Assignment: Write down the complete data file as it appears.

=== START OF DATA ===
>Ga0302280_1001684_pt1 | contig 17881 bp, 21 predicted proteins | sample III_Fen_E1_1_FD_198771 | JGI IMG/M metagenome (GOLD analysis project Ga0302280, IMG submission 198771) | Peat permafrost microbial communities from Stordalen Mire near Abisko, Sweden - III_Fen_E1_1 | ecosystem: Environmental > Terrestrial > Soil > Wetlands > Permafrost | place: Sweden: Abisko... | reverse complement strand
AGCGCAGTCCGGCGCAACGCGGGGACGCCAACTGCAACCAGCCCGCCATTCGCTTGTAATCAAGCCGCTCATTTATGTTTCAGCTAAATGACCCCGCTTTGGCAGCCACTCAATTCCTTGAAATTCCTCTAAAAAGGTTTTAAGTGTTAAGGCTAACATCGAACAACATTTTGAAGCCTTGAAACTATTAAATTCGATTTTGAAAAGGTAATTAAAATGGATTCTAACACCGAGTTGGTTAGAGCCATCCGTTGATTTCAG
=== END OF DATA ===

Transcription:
>Ga0302280_1001684_pt1 | contig 17881 bp, 21 predicted proteins | sample III_Fen_E1_1_FD_198771 | JGI IMG/M metagenome (GOLD analysis project Ga0302280, IMG submission 198771) | Peat permafrost microbial communities from Stordalen Mire near Abisko, Sweden - III_Fen_E1_1 | ecosystem: Environmental > Terrestrial > Soil > Wetlands > Permafrost | place: Sweden: Abisko... | reverse complement strand
AGCGCAGTCCGGCGCAACGCGGGGACGCCAACTGCAACCAGCCCGCCATTCGCTTGTAATCAAGCCGCTCATTTATGTTTCAGCTAAATGACCCCGCTTTGGCAGCCACTCAATTCCTTGAAATTCCTCTAAAAAGGTTTTAAGTGTTAAGGCTAACATCGAACAACATTTTGAAGCCTTGAAACTATTAAATTCGATTTTGAAAAGGTAATTAAAATGGATTCTAACACCGAGTTGGTTAGAGCCATCCGTTGATTTCAG